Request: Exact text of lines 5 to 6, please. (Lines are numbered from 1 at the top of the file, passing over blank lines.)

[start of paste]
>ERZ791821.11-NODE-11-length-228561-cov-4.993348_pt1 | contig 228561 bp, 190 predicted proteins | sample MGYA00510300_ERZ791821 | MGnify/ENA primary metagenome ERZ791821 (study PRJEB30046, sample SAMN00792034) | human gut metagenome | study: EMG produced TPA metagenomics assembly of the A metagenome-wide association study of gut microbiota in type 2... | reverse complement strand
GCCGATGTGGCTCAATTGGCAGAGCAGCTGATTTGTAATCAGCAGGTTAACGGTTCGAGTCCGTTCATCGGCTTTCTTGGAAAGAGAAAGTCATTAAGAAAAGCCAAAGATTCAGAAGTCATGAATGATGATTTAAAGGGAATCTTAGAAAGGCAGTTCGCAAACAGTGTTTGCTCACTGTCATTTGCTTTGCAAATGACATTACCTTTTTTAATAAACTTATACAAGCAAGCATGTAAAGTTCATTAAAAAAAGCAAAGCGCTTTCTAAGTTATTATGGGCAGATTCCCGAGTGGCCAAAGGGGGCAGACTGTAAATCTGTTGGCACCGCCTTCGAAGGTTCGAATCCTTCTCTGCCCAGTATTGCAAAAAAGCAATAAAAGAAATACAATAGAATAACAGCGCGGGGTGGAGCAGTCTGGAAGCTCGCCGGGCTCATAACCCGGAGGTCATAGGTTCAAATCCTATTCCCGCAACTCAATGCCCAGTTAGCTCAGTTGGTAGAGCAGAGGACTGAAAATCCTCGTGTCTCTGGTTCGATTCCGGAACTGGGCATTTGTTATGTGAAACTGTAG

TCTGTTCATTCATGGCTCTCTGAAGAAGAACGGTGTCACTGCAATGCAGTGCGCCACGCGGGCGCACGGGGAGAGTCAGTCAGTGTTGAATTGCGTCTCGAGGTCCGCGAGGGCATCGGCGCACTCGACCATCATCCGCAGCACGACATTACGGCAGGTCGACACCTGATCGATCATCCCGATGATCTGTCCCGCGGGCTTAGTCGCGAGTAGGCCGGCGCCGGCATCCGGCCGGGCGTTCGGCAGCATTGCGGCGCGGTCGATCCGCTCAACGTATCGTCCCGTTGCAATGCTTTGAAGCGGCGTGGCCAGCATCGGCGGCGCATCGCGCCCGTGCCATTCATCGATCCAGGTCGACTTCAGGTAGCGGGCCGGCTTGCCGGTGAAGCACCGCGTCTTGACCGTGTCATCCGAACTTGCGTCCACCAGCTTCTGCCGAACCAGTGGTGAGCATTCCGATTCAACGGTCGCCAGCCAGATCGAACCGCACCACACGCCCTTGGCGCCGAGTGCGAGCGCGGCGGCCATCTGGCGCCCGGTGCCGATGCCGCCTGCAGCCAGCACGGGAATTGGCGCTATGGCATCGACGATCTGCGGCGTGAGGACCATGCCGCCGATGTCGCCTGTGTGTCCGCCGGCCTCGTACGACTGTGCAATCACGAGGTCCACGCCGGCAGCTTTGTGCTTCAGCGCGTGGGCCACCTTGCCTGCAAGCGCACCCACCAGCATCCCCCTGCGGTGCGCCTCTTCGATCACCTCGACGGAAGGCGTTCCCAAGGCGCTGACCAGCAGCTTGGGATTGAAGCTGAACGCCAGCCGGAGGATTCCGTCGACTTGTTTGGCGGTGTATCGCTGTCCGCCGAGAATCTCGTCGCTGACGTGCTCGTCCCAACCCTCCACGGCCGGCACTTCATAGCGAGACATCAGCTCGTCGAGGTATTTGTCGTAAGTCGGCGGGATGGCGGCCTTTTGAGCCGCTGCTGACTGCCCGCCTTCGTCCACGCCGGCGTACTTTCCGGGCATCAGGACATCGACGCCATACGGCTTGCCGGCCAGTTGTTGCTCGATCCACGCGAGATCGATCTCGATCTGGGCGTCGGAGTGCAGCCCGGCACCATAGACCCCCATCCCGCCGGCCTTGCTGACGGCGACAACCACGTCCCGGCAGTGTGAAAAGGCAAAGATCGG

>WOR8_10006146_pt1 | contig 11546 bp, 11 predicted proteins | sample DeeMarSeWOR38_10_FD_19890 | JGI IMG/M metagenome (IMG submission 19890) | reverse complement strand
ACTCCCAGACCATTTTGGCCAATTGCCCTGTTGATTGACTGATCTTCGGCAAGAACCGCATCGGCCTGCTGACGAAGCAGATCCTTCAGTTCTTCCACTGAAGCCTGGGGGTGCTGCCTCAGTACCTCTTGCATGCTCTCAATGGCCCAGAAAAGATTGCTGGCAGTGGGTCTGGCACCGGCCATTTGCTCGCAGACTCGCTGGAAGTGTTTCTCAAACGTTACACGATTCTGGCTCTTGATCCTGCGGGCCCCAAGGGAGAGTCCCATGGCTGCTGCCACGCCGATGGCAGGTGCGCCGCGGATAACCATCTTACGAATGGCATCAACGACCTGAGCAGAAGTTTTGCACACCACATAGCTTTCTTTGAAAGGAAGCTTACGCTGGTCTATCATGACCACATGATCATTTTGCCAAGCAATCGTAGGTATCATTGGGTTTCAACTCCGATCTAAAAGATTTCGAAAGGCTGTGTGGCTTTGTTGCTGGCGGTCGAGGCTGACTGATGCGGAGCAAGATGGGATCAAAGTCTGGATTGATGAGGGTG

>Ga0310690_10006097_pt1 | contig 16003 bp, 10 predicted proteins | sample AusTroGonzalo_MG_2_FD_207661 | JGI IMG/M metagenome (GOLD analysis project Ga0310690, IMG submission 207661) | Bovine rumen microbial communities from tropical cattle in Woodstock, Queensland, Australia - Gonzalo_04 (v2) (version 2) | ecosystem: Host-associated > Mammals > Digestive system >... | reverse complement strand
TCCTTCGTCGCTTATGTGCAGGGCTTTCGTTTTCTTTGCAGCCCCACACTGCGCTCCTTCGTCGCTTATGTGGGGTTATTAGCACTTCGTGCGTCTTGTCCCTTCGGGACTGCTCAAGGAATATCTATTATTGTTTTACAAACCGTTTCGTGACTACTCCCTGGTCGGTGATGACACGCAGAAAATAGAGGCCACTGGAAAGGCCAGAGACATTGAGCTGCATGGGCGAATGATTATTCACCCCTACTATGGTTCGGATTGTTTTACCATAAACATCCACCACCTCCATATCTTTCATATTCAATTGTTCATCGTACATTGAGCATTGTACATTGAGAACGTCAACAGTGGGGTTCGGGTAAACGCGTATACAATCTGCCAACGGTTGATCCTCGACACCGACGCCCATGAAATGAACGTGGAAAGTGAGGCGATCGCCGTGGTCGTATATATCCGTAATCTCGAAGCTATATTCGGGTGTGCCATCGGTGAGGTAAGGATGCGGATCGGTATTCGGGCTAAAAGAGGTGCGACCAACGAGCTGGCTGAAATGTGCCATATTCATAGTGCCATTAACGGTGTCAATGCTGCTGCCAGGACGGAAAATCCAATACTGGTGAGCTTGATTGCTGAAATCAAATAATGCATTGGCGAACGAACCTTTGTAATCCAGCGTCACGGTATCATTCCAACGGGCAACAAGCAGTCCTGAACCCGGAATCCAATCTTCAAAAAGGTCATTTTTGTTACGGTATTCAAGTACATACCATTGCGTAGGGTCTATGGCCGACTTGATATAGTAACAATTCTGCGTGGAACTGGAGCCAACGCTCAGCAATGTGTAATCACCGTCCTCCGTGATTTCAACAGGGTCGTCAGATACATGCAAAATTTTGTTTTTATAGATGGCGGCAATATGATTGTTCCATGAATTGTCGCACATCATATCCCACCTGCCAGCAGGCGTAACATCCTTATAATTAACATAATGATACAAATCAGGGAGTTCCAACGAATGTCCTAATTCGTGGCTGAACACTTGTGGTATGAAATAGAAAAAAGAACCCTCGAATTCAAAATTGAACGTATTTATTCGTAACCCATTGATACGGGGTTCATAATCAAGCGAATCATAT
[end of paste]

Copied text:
ACTCCCAGACCATTTTGGCCAATTGCCCTGTTGATTGACTGATCTTCGGCAAGAACCGCATCGGCCTGCTGACGAAGCAGATCCTTCAGTTCTTCCACTGAAGCCTGGGGGTGCTGCCTCAGTACCTCTTGCATGCTCTCAATGGCCCAGAAAAGATTGCTGGCAGTGGGTCTGGCACCGGCCATTTGCTCGCAGACTCGCTGGAAGTGTTTCTCAAACGTTACACGATTCTGGCTCTTGATCCTGCGGGCCCCAAGGGAGAGTCCCATGGCTGCTGCCACGCCGATGGCAGGTGCGCCGCGGATAACCATCTTACGAATGGCATCAACGACCTGAGCAGAAGTTTTGCACACCACATAGCTTTCTTTGAAAGGAAGCTTACGCTGGTCTATCATGACCACATGATCATTTTGCCAAGCAATCGTAGGTATCATTGGGTTTCAACTCCGATCTAAAAGATTTCGAAAGGCTGTGTGGCTTTGTTGCTGGCGGTCGAGGCTGACTGATGCGGAGCAAGATGGGATCAAAGTCTGGATTGATGAGGGTG

>Ga0310690_10006097_pt1 | contig 16003 bp, 10 predicted proteins | sample AusTroGonzalo_MG_2_FD_207661 | JGI IMG/M metagenome (GOLD analysis project Ga0310690, IMG submission 207661) | Bovine rumen microbial communities from tropical cattle in Woodstock, Queensland, Australia - Gonzalo_04 (v2) (version 2) | ecosystem: Host-associated > Mammals > Digestive system >... | reverse complement strand